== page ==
Wrongful Death Lawyers in Alabama

Can I File a Wrongful Death Case if a Loved One Dies in Alabama?

Losing a loved one is always heart wrenching, and there is a period of grief and mourning before life can return to normal. Losing a loved one because of the negligent or reckless actions or omissions of another party is far worse, however. Knowing that their death was untimely and should never have happened in the first place can be very difficult to take. While there is nothing you can do to bring them back, it is natural to want justice.

The question of whether or not you can file a wrongful death case if a loved one dies in Alabama depends on a number of factors. Our state’s laws are unique in this regard and they are unlike virtually any other state. In order to determine if you can file a claim for the loss of a loved one, there are a few questions that need to be answered:

How Long Has It Been Since your Loved One’s Death?

Hopefully, you are looking into a wrongful death action relatively soon after the death of a loved one. However, if it is been some time since their death, you need to be aware of the time limits for filing a lawsuit, also known as the “statute of limitations”. In Alabama, the statute of limitations for most wrongful death claims is two years from the date of death. There are some factors that can extend this deadline, and if this is an issue in your case, it is best to speak with a skilled and knowledgeable attorney to discuss the specifics of your situation.

Who Was Responsible for Your Loved One’s Death?

There are a number of events that can result in someone’s death. These may include:

  • Auto accidents, particularly those involving drunk drivers;
  • Workplace accidents;
  • Medical malpractice;
  • Fatal injuries from defective products;
  • Fatal injuries resulting from unsafe premises;
  • Deaths resulting from intentional acts, such as assault.

In most of these instances, it is possible to file a wrongful death claim against the party responsible on behalf of a deceased loved one. One possible exception may be in the case of a workplace accident.

With workplace accidents, if your loved one was covered by worker’s compensation insurance, survivors are generally not allowed to file a wrongful death lawsuit against the employer. However, if the death was caused by a third party other than their employer, then a wrongful death action may be possible and appropriate.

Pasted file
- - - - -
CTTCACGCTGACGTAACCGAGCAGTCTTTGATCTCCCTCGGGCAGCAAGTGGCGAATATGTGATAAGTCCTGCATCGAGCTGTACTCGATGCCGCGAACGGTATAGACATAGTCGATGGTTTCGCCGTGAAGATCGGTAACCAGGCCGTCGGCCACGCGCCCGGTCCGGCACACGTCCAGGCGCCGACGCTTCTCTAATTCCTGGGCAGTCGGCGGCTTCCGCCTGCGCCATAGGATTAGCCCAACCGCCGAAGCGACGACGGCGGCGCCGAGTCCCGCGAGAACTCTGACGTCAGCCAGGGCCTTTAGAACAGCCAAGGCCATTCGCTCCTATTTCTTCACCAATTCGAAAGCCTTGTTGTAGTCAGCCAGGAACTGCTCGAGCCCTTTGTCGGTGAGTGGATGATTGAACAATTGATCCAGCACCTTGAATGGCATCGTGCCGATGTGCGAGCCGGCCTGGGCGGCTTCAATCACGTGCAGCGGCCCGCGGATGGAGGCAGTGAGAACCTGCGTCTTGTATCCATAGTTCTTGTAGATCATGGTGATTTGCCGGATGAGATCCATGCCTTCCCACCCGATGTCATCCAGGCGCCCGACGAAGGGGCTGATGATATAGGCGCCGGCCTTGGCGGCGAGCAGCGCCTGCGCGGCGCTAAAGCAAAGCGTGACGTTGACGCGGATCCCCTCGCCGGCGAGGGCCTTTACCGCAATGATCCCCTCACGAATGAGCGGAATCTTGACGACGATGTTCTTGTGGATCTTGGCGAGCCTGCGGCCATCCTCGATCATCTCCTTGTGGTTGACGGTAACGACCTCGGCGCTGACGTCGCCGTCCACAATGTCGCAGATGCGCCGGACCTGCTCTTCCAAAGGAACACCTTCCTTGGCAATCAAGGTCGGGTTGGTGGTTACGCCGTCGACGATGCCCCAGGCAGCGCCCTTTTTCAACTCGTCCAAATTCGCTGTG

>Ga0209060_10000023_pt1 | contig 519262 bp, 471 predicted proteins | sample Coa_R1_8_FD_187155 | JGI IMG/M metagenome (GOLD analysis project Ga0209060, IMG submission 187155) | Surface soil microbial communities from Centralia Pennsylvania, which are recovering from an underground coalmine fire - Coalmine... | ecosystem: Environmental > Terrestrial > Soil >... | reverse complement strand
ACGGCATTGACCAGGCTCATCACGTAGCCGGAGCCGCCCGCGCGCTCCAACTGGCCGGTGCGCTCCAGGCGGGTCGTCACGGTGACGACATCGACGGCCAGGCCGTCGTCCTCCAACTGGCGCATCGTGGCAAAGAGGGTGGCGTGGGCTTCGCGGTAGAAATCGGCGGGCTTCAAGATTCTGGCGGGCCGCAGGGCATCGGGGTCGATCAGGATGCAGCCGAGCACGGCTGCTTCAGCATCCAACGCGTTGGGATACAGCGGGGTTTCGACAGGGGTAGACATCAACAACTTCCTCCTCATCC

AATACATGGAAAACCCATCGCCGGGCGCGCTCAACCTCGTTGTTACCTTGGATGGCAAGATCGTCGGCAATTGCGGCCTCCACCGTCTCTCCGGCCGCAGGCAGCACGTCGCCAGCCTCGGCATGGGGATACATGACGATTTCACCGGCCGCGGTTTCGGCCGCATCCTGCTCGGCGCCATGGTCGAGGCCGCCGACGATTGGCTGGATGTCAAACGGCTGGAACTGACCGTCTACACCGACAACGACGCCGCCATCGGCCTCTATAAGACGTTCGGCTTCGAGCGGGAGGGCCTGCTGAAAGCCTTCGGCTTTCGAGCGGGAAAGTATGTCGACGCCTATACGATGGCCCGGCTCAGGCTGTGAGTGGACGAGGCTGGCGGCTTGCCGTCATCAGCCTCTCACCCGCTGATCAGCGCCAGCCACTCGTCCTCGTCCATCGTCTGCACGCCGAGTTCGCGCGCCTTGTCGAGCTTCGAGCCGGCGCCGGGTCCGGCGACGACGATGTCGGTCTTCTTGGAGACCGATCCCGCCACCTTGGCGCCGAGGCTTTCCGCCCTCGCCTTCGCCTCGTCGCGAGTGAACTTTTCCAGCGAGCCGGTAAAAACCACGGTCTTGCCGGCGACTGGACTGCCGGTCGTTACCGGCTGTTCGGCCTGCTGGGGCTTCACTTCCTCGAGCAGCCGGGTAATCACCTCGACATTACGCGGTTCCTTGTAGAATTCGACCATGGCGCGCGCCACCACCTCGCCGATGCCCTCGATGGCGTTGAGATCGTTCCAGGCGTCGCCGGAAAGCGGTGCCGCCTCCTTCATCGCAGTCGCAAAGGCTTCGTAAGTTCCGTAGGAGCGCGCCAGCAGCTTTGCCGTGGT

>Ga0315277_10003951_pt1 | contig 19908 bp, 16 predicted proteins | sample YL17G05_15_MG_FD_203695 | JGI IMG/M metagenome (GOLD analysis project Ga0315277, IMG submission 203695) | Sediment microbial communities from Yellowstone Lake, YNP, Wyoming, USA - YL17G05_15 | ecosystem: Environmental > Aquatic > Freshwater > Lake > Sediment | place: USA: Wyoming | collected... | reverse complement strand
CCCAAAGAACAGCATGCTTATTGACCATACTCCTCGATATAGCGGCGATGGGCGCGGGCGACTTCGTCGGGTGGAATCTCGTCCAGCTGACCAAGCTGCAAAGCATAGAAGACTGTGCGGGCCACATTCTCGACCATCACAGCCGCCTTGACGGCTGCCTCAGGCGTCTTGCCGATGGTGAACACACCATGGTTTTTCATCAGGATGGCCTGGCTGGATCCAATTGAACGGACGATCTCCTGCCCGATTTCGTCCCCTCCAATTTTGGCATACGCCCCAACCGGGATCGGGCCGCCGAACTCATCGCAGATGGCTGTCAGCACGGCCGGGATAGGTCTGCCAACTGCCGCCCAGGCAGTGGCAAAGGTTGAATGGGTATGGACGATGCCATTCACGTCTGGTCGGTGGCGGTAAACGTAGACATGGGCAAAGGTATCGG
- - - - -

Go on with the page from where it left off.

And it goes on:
Who is the Personal Representative of Your Loved One’s Estate?

One of the unique aspects of Alabama wrongful death law is that not just anyone is allowed to file a claim. Instead, only the personal representative of the decedent’s estate is allowed to file this type of lawsuit, and the action is brought on behalf of the estate. The personal representative of the estate may or may not be a family member, and if there is a will, this person would already be named in that document. If there is no will, a personal representative must be appointed by the court through the probate process. This could take some time, and you need to be mindful of the aforementioned deadlines if you need to undertake this process in order to get a personal representative appointed.

Damages in Alabama Wrongful Death Claims

Although Alabama wrongful death lawsuits must be brought by the personal representative of the decedent’s estate, proceeds from such actions (also known as “damages”) are distributed directly to the decedent’s heirs-at-law. In other words, proceeds go to the intestate heirs of the decedent, as if he/she had died without a will. In addition, this money cannot be used to satisfy the debts or liabilities of the decedent’s estate.

Another way that Alabama wrongful death cases are different and unique from most other states is with the type of damages that can be awarded. In other states, you can sue for compensatory damages, such as medical costs, lost wages, lost earning capacity, and others. In Alabama, you are only allowed to sue for punitive damages.

Punitive damages are not meant to compensate an injury victim (and their family), but rather to “punish” the party responsible for their wrongdoing, and to help deter them (and others) from committing similar acts in the future.

To recover punitive damages, you need to show more than just simple negligence on the part of the at-fault party. You will need to show that the actions which resulted in your loved one’s death were willful, malicious, or grossly negligent. This is a much higher bar to clear; and for this reason, it is strongly advised that you work with an attorney who has in-depth experience with wrongful death cases, and the proven ability to secure favorable results on behalf of their clients.

Contact Burns, Cunningham & Mackey, P.C. for Skilled Legal Guidance